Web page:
The source adds: “[China] likes to keep control of all their systems and what goes on there, and that’s not the natural way of an FX market. So this is probably a 20-year play because we don’t even know how they’re going to open up their own currency and there’s capital controls all over the place still.”
The reason for the sharp increase in FX trading in mainland China is likely attributable to the various policies implemented by the Chinese government to develop its onshore markets and cross border trading through Hong Kong. With regards to the latter, there is now the Stock Connect and Bond Connect initiatives, which allow foreign investors to access China’s onshore trading platforms. One senior economist in the region says that these policies have encouraged so-called “south to north” flows from Hong Kong to mainland China which have contributed to onshore trading and also to renminbi trading.
The UK, meanwhile, saw its share of FX trading rise by 6% in the latest survey, accounting for 43% in total of global FX activity. But the obvious question here is: if Brexit does ever actually happen, will this begin to chip away at the UK’s position as the largest FX trading hub in the world?
Right now there are too many variables at play to make any confident predictions regarding Brexit, but there is a case to be made that if the UK leaves Europe without a Brexit deal — or leaves with a deal but under acrimonoius circumstances — then this could be detrimental to London’s position as a major financial centre.
For starters, there could be a sharp outfow of talent and human capital as non-UK citizens either find their status as residents in the capital under threat or simply decide that they’re better off on the continent. This last point could be exacerbated by the fact that other cities are making a big push to woo skilled finance workers. For example, Paris is offering a special “re-patriot” tax rate that is lower than the regular French rate to entice senior figures to return to the country post-Brexit.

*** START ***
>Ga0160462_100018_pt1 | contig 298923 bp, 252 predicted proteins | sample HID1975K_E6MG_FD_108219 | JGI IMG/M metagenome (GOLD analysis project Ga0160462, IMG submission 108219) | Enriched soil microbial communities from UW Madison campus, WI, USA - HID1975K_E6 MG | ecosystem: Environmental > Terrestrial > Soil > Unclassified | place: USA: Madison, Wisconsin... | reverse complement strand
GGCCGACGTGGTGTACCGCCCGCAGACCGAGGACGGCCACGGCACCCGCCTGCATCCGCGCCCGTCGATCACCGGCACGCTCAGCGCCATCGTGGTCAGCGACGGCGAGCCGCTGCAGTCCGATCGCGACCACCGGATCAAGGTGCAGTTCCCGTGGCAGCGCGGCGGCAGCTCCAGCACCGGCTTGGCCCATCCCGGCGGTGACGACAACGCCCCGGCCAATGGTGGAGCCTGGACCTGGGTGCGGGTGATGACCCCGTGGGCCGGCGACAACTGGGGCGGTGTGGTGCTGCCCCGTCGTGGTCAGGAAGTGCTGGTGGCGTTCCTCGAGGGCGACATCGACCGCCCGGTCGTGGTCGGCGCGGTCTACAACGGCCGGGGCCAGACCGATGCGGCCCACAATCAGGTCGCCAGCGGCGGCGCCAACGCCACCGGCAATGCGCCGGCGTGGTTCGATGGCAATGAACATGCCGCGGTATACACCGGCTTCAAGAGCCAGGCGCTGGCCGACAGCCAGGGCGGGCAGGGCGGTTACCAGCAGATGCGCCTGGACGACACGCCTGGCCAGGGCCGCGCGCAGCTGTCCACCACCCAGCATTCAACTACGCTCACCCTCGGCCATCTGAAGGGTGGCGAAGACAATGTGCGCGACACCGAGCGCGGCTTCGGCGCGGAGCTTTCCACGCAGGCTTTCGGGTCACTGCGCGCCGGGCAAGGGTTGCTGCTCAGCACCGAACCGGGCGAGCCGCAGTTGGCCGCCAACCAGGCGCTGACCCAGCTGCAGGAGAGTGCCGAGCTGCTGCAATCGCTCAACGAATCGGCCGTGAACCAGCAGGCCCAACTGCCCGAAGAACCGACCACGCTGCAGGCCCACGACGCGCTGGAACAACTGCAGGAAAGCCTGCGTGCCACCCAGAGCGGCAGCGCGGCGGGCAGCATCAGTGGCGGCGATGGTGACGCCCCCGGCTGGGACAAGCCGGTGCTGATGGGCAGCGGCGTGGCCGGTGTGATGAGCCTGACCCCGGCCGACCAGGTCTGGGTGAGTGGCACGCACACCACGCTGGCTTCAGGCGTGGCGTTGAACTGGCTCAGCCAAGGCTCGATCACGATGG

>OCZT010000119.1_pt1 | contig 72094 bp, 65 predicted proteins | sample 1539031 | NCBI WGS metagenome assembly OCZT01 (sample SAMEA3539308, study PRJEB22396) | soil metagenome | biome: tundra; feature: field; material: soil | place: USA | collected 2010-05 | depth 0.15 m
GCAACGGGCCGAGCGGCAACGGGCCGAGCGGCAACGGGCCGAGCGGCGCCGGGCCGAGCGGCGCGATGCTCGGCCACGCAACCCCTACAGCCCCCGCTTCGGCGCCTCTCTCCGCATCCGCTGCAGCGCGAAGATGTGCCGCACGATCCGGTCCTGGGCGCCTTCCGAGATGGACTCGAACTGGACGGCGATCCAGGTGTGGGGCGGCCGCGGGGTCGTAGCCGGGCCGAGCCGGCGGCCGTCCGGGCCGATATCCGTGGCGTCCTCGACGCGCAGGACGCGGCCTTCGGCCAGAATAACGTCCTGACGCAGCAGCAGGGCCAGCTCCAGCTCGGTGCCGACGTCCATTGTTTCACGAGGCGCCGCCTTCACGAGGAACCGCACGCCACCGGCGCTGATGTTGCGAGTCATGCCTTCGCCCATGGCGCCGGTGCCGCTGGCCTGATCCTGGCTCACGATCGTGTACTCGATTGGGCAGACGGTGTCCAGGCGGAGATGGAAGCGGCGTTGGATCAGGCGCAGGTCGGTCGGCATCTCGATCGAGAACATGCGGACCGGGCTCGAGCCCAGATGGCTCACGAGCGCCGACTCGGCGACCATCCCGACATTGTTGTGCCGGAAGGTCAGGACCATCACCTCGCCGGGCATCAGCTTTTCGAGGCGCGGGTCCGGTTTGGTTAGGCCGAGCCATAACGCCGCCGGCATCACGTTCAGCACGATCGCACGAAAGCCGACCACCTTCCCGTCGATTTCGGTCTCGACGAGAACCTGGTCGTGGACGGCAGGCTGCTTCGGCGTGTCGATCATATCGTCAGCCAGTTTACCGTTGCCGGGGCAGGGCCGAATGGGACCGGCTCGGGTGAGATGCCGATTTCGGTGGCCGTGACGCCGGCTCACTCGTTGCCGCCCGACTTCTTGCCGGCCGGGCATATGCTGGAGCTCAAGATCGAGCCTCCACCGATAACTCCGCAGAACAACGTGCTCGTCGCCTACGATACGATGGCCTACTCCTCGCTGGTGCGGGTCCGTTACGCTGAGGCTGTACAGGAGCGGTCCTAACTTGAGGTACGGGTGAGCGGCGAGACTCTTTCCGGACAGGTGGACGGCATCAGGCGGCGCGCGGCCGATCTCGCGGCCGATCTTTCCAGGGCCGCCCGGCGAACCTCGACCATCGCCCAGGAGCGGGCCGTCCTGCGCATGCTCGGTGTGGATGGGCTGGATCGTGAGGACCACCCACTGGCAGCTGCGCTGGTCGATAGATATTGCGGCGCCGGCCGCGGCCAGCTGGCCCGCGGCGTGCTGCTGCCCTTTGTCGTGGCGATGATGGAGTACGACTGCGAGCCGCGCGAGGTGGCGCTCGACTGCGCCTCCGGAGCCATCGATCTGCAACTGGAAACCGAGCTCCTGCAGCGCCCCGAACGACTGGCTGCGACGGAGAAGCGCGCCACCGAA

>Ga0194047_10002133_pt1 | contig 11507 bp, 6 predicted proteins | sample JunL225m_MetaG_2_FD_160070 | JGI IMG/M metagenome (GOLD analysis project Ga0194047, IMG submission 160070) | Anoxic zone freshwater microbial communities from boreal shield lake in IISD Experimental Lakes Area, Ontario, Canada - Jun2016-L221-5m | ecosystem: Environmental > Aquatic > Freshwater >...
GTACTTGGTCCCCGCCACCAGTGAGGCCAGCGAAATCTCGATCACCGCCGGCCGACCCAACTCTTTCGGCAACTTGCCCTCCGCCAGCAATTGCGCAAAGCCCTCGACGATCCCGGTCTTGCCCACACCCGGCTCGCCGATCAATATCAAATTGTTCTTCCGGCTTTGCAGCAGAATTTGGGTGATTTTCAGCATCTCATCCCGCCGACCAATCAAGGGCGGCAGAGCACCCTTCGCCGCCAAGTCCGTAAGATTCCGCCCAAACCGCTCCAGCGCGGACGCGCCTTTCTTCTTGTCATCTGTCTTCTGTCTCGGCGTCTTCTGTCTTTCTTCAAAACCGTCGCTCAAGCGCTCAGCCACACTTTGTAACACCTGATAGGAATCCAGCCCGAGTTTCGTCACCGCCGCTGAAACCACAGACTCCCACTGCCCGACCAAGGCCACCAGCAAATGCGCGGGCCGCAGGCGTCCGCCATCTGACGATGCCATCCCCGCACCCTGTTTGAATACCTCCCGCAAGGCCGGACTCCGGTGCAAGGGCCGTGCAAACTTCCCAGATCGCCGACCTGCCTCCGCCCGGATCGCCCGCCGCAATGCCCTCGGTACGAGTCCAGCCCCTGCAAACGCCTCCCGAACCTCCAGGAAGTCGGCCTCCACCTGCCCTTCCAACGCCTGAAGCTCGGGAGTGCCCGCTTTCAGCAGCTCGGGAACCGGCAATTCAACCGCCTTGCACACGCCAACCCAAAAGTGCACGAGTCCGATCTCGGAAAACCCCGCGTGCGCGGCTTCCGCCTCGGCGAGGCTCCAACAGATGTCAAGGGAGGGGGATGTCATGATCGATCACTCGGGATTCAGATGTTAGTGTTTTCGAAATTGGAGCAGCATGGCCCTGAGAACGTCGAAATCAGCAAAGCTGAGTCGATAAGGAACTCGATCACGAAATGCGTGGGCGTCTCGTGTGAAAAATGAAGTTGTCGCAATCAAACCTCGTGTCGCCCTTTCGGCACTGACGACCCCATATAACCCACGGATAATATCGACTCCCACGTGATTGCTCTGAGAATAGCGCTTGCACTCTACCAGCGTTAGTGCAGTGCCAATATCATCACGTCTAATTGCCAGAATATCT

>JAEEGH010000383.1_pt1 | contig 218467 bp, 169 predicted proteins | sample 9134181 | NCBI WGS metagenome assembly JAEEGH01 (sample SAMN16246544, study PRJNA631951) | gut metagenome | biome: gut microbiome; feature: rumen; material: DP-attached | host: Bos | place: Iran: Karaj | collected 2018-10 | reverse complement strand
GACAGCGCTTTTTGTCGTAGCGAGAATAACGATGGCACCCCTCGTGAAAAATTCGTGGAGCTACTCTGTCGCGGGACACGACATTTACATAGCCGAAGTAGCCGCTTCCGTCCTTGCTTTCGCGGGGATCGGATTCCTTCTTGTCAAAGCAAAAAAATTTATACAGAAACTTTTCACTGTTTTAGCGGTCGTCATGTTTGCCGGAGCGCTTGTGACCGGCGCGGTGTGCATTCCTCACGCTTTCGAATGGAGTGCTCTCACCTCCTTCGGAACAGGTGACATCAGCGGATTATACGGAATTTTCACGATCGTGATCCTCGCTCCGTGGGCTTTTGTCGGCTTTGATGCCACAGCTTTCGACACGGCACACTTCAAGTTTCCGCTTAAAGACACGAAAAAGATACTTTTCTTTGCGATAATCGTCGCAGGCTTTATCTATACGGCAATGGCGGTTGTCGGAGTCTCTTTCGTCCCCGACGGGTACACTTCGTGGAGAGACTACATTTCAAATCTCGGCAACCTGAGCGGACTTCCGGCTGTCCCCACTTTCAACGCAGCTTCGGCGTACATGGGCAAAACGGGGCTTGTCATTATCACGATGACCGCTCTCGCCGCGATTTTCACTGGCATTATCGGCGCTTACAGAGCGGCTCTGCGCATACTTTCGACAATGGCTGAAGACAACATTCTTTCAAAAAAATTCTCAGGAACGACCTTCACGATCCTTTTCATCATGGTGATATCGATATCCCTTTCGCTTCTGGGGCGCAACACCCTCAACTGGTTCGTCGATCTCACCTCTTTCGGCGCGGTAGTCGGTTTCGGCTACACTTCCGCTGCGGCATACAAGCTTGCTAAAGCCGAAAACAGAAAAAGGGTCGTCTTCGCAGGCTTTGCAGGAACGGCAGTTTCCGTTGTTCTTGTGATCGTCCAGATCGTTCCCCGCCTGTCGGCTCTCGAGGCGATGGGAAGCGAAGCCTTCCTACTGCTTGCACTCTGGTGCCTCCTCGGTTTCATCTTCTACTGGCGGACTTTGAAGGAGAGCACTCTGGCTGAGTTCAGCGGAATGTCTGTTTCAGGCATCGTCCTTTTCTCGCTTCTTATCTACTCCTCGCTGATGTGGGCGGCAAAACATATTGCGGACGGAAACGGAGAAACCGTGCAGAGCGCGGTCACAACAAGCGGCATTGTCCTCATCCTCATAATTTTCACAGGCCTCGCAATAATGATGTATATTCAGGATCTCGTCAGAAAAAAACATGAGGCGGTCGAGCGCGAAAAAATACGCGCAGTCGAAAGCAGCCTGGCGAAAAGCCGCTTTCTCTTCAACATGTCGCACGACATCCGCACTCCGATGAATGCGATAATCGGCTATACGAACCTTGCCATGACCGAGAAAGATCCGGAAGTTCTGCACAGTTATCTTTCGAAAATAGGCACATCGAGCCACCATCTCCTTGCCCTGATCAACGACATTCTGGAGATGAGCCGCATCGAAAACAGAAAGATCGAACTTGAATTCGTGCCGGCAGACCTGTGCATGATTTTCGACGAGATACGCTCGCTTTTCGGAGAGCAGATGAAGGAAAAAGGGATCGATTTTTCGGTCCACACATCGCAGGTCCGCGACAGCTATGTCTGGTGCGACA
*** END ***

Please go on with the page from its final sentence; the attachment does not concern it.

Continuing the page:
More importantly, it is unclear what access the UK will have to financial markets in Europe, and vice versa, after Brexit happens. It might be that any exit deal allows for trading, and commerce in general, to continue on largely undisturbed, but Britain’s departure from the EU could equally throw up numerous barriers and create new friction points, making it harder to conduct business between the two. It could also raise questions about whether the EU will allow the UK to continue clearing euros, with more than one source predicting that if Brexit does indeed happen it is likely to prompt a renewed push to develop a larger clearing centre on the continent.
Then there is the regulatory angle. Regardless of one’s views on Brexit, it was hard not to appreciate the irony of news reports immediately after the vote in 2016 which suggested that financial services firms that had previously been looking for loopholes to avoid the MiFID II regulations were now suddenly looking for ways to ensure that they did come within scope of these rules in order to ensure that they weren’t cut off from European markets. The UK might loosen regulations in order to attract more finance services business, but could this be negated if its biggest trading partner, the EU, retaliates in response? It’s possible.
The BIS data shows however, from an FX perspective at least, that the last three years of Brexit uncertainty hasn’t been to the detriment of the UK’s standing as a trading hub, and whatever its future relationship with Europe, it retains some important advantages. It’s geographical location between Asia and the US means that it is, literally, well positioned to continue as an important trading hub, while the existing network effects of having so much human talent and additional support services concentrated in one area tend to be reinforcing.
“It would be interesting to see how much the concentration of quality talent and infrastructure that supports the FX activity in London offsets any effects of Brexit,” says Newns.
Yes, statistics show that more banks are shrinking their offices in the UK, but the senior economist claims that this is more of a post-financial crisis phenomenon rather than a Brexit related one. They add that anecdotally they hear that many banks are sniffing out locations on the continent to move their operations to, but they haven’t seen much evidence of an actual shift taking place just yet. Therefore, they argue that any impact that Brexit might have on the UK as a trading hub is only likely to be felt over a much longer time horizon.
Looking at geographical FX trading patterns in percentage terms only emphasises the point that any changes that occur within the industry are likely to happen only over a very long period of time. The UK remains miles ahead of the US in terms of FX trading activity, while the US sees more than double the volume of the next largest hub, Singapore, which in turn has more than double the FX trading volume taking place there than any of the centres ranked fifth or lower by the BIS numbers. And for all the talk of Brexit, a rising China and economic growth in APAC, these statistics won’t change anytime soon.